Tokyo Olympics: Japan set to keep 5000-spectator limit at Tokyo 2020

Tokyo Olympics: Japan is set to keep the limit of spectators at sporting events at 5,000 as coronavirus cases in the Olympic and Paralympic host country remain high.

The limit had been put in place until the end of August but is set to be extended, as reported by news agency Kyodo. 

This will affect Nippon Professional Baseball games and J-League matches, although organisers of the latter had already decided to keep the 5,000 spectator limit until at least September.

The limit was increased from 1,000 to 5,000 on July 10.

Japan has reported more than 1,000 coronavirus cases for the past three days, leading to the extension of the spectator limit.

In total, the country has reported more than 53,500 cases and 1,085 deaths.

There are also concerns about the coronavirus figures in the Japanese capital Tokyo, which is due to host the Olympic and Paralympic Games next year.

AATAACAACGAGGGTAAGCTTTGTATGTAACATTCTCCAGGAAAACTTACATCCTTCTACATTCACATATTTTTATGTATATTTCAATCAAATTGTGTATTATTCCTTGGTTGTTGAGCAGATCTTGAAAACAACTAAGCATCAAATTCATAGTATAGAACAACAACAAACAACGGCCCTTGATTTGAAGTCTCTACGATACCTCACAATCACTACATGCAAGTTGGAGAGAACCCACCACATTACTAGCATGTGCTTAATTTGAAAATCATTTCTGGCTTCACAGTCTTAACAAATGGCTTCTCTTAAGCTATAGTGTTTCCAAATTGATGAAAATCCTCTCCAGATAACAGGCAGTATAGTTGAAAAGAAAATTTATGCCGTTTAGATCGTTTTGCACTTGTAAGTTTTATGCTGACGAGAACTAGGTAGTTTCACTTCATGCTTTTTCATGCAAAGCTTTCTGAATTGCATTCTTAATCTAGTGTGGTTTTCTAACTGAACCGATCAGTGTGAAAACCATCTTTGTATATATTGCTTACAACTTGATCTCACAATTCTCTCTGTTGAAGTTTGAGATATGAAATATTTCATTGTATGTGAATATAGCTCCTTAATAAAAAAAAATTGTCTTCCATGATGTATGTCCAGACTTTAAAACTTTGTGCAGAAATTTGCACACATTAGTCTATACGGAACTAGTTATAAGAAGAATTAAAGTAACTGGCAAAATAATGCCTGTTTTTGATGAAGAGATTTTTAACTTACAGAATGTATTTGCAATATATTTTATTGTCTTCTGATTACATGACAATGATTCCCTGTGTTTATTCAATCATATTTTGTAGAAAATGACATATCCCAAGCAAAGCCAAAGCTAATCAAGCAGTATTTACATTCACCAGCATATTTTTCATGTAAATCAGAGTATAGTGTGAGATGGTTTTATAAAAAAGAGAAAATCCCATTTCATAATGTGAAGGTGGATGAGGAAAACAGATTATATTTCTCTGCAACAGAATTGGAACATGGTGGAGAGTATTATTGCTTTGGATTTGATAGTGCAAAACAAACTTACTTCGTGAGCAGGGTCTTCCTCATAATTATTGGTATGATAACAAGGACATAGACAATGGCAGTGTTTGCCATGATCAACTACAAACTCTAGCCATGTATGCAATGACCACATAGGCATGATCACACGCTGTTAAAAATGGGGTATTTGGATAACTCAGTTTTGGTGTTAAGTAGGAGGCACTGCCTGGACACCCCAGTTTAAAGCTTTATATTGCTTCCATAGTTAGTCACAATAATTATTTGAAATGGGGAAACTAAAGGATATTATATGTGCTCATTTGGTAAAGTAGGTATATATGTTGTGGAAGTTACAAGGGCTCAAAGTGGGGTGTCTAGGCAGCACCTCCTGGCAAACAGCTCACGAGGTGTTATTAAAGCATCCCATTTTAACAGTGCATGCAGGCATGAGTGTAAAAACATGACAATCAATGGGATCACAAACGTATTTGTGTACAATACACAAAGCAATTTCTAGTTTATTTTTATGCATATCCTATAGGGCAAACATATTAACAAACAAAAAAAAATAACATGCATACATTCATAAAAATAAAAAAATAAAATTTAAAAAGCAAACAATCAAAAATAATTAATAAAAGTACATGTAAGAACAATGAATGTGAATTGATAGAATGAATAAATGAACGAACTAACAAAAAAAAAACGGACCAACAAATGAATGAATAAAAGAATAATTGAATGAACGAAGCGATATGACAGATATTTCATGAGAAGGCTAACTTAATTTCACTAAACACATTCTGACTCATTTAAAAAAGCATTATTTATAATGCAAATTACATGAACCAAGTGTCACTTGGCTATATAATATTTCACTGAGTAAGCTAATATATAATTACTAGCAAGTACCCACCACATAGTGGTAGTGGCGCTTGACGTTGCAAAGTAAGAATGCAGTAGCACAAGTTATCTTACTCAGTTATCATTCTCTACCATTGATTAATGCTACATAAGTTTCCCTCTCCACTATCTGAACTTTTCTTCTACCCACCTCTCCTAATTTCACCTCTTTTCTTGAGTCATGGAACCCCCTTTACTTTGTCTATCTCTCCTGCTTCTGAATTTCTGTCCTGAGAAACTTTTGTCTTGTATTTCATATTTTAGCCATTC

There have now been more than 17,000 cases of coronavirus in the city, with 338 deaths.

To prevent the spread of the virus, Tokyo Governor Yuriko Koike urged people to avoid travelling or returning to their hometowns during the holidays.

Venues serving alcohol are also expected to close by 10pm until the end of August.

Due to the outbreak of COVID-19 in Japan and around the world, the Tokyo 2020 Olympics were delayed by a year and are now scheduled to open on July 23 2021.

Coronavirus countermeasures are viewed as key to the 2020 Olympic and Paralympic Games taking place next year following their postponement.

The process will be led by the Japanese Government as part of a three-party council, which will also feature the Tokyo Metropolitan Government and the Tokyo 2020 Organising Committee.

Meetings are set to begin this autumn to determine “robust countermeasures” and which are expected to be announced by the end of 2020.

With thousands of athletes due to arrive from across the world to take part in the Games, the health situation outside Japan will also need to improve if they are to go ahead.